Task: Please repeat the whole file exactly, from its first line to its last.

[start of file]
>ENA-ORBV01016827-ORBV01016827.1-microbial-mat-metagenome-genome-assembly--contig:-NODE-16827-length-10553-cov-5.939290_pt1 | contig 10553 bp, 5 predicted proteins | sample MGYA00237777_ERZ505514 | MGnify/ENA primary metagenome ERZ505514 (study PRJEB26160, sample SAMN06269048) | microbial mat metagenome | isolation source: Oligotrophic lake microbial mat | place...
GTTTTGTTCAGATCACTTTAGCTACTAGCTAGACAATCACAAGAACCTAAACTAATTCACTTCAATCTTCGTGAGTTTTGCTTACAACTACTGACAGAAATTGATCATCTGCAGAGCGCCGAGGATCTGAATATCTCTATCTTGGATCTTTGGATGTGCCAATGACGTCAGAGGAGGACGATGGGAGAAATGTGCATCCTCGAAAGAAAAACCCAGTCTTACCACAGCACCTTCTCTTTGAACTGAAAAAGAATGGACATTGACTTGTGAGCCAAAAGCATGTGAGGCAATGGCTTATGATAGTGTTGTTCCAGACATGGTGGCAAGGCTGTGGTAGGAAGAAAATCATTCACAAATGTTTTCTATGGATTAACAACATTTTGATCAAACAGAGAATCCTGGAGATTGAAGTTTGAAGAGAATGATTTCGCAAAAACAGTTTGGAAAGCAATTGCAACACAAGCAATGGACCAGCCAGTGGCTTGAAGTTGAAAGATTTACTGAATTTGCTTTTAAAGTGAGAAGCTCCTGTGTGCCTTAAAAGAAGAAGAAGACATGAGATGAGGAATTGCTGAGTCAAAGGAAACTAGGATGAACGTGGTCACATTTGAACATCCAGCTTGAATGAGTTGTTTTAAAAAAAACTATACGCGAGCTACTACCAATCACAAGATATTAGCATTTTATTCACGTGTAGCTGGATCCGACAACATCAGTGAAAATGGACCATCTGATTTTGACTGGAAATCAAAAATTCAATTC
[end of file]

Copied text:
>ENA-ORBV01016827-ORBV01016827.1-microbial-mat-metagenome-genome-assembly--contig:-NODE-16827-length-10553-cov-5.939290_pt1 | contig 10553 bp, 5 predicted proteins | sample MGYA00237777_ERZ505514 | MGnify/ENA primary metagenome ERZ505514 (study PRJEB26160, sample SAMN06269048) | microbial mat metagenome | isolation source: Oligotrophic lake microbial mat | place...
GTTTTGTTCAGATCACTTTAGCTACTAGCTAGACAATCACAAGAACCTAAACTAATTCACTTCAATCTTCGTGAGTTTTGCTTACAACTACTGACAGAAATTGATCATCTGCAGAGCGCCGAGGATCTGAATATCTCTATCTTGGATCTTTGGATGTGCCAATGACGTCAGAGGAGGACGATGGGAGAAATGTGCATCCTCGAAAGAAAAACCCAGTCTTACCACAGCACCTTCTCTTTGAACTGAAAAAGAATGGACATTGACTTGTGAGCCAAAAGCATGTGAGGCAATGGCTTATGATAGTGTTGTTCCAGACATGGTGGCAAGGCTGTGGTAGGAAGAAAATCATTCACAAATGTTTTCTATGGATTAACAACATTTTGATCAAACAGAGAATCCTGGAGATTGAAGTTTGAAGAGAATGATTTCGCAAAAACAGTTTGGAAAGCAATTGCAACACAAGCAATGGACCAGCCAGTGGCTTGAAGTTGAAAGATTTACTGAATTTGCTTTTAAAGTGAGAAGCTCCTGTGTGCCTTAAAAGAAGAAGAAGACATGAGATGAGGAATTGCTGAGTCAAAGGAAACTAGGATGAACGTGGTCACATTTGAACATCCAGCTTGAATGAGTTGTTTTAAAAAAAACTATACGCGAGCTACTACCAATCACAAGATATTAGCATTTTATTCACGTGTAGCTGGATCCGACAACATCAGTGAAAATGGACCATCTGATTTTGACTGGAAATCAAAAATTCAATTC